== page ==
Four Years On: Two-thirds of Global Firms Still Exposed to WannaCry

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Over two-thirds (67%) of organizations are still running an insecure Windows protocol largely responsible for the infamous WannaCry and NotPetya attacks of 2017 and 2018, according to new research.

Security vendor ExtraHop used its network detection and response (NDR) capabilities to analyze anonymized metadata from an unspecified number of customer networks, in order to better understand where they may be vulnerable to outdated protocols.

The resulting security advisory report revealed widespread use of Server Message Block version one (SMBv1), which contained a buffer overflow vulnerability which was exploited by the NSA-developed EternalBlue and related attack tools.

These were subsequently used by North Korean threat actors for WannaCry and Russian state operatives for their NotPetya operation.

This wasn’t the only insecure protocol ExtraHop found. It discovered that 81% of enterprises still use HTTP plaintext credentials, and a third (34%) have at least 10 clients running NTLMv1, which could enable attackers to launch machine-in-the-middle (MITM) attacks or take complete control of a domain.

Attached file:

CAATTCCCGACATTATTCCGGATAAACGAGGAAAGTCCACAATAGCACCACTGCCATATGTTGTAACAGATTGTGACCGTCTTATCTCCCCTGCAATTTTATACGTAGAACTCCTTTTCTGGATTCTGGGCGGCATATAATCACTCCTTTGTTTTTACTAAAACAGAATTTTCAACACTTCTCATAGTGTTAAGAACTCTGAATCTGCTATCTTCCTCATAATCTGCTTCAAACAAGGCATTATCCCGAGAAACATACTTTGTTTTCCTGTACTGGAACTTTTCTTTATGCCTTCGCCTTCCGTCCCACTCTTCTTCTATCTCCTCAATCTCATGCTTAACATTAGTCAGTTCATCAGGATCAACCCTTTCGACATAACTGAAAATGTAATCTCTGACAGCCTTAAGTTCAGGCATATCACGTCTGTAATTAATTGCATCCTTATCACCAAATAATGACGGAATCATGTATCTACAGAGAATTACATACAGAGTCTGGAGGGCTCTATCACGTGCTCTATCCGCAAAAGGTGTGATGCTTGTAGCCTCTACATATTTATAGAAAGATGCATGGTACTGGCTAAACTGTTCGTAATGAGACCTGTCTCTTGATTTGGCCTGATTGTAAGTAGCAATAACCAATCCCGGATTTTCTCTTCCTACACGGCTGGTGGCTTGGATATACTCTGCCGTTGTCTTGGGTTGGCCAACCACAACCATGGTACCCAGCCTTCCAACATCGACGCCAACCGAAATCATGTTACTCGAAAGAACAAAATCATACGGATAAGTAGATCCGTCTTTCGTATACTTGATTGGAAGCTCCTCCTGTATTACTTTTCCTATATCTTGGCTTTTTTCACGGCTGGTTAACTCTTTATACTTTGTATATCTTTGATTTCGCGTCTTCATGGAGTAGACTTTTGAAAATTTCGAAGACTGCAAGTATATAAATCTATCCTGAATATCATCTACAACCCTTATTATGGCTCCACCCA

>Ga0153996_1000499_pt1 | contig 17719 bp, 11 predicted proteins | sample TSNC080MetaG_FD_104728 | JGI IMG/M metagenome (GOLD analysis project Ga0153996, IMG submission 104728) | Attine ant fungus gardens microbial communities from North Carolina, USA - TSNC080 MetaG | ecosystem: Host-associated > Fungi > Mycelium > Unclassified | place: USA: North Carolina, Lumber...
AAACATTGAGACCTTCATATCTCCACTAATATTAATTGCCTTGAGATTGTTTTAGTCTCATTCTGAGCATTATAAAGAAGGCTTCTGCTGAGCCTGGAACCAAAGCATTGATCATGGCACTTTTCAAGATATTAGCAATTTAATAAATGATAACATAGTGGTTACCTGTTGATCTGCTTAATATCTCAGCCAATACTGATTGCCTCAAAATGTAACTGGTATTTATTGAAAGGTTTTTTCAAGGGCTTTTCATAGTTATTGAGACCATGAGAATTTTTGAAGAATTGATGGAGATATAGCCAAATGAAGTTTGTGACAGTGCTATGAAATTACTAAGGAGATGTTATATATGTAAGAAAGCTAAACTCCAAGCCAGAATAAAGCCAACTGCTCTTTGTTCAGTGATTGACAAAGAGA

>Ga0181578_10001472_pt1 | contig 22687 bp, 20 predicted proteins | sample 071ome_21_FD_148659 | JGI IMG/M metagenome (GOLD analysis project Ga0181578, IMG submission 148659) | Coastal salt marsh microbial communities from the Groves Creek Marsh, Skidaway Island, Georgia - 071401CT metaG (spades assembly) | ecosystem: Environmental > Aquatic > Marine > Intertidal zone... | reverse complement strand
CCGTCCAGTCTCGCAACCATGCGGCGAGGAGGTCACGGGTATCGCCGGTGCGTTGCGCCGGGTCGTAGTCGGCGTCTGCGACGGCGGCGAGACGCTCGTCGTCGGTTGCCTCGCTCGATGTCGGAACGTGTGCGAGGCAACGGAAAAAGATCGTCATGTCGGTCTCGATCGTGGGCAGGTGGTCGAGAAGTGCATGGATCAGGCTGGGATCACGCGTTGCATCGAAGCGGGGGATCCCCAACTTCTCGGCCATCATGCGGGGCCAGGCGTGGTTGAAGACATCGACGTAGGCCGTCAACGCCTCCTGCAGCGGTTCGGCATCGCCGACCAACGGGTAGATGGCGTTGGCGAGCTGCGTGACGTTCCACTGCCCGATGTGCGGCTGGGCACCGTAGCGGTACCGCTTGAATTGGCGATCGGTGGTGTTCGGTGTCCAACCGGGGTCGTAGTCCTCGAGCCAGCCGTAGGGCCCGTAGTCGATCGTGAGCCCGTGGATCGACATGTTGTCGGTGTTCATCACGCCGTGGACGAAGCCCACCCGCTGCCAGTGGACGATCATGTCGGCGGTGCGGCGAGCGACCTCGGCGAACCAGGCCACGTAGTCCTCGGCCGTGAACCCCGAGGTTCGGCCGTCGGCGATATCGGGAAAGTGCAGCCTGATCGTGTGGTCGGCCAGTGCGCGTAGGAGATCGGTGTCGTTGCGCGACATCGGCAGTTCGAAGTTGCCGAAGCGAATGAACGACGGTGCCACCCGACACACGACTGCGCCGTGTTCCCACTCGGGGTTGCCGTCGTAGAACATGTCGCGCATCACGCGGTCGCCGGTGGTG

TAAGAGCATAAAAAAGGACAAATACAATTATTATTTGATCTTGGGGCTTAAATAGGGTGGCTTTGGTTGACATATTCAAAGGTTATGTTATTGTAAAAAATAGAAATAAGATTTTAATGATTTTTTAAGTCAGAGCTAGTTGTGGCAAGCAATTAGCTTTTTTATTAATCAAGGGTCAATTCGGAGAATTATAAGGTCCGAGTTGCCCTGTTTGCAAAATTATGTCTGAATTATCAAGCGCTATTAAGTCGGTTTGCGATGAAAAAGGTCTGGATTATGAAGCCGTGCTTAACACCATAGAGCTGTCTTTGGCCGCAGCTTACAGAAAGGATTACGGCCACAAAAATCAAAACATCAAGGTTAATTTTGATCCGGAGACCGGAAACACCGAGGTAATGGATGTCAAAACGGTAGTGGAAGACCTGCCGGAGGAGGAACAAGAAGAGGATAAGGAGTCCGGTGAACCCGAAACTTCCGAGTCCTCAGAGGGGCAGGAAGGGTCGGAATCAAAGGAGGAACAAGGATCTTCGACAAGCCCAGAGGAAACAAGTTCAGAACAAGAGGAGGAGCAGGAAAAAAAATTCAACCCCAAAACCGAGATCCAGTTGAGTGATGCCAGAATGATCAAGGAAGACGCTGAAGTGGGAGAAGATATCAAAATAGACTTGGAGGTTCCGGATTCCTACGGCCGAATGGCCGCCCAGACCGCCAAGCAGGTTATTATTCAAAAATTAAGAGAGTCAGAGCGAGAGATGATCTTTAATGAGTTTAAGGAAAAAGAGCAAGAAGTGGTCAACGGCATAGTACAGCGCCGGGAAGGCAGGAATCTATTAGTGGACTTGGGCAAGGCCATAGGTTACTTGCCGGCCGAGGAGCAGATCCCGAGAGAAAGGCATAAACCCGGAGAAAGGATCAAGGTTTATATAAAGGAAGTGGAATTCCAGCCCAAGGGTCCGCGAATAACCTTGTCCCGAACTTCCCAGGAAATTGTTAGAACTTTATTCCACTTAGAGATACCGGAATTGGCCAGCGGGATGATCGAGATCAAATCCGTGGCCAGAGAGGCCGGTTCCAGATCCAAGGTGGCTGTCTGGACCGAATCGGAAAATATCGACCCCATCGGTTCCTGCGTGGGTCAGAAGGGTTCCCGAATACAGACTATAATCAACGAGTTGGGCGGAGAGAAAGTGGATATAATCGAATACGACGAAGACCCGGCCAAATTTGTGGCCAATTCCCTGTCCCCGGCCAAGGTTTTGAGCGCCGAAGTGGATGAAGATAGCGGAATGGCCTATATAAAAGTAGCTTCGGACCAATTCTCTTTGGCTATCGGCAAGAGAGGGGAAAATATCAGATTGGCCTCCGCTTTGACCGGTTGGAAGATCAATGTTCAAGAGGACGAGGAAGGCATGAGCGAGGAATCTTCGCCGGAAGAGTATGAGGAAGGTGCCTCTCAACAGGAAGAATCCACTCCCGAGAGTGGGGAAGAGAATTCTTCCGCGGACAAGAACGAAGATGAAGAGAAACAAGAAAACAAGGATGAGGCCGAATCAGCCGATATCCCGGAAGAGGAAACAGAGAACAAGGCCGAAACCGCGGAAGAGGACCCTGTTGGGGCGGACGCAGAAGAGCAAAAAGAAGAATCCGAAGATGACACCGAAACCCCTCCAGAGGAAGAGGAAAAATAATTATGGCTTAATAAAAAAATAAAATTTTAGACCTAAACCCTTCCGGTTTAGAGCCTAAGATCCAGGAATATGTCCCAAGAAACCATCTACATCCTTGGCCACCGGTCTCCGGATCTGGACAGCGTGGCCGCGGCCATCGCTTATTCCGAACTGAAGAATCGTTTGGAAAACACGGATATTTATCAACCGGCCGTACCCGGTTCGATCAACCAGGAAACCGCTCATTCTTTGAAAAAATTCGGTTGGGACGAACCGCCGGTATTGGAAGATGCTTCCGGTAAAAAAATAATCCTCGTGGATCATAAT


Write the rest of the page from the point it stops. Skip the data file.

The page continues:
The report also warned that 70% of enterprises are also running LLMNR, which can be exploited to access users’ credential hashes. These in turn could be cracked to expose log-in information, ExtraHop claimed.

Ted Driggs, head of product at ExtraHop, argued that it’s not always easy for organizations to upgrade to newer, more secure protocols.

“Migrating off SMBv1 and other deprecated protocols may not be an option for legacy systems, and even when it is an option, the migration can trigger disruptive outages. Many IT and security organizations will choose to try and contain the deprecated protocol instead of risking an outage,” he explained.

“Organizations need an accurate and up-to-date inventory of their assets' behavior to assess risk posture as it relates to insecure protocols. Only then can they decide how to remediate the issue or limit the reach of vulnerable systems on the network.”

Wednesday represented the fourth anniversary of the WannaCry attack that impacted hundreds of thousands of users in 150 countries.

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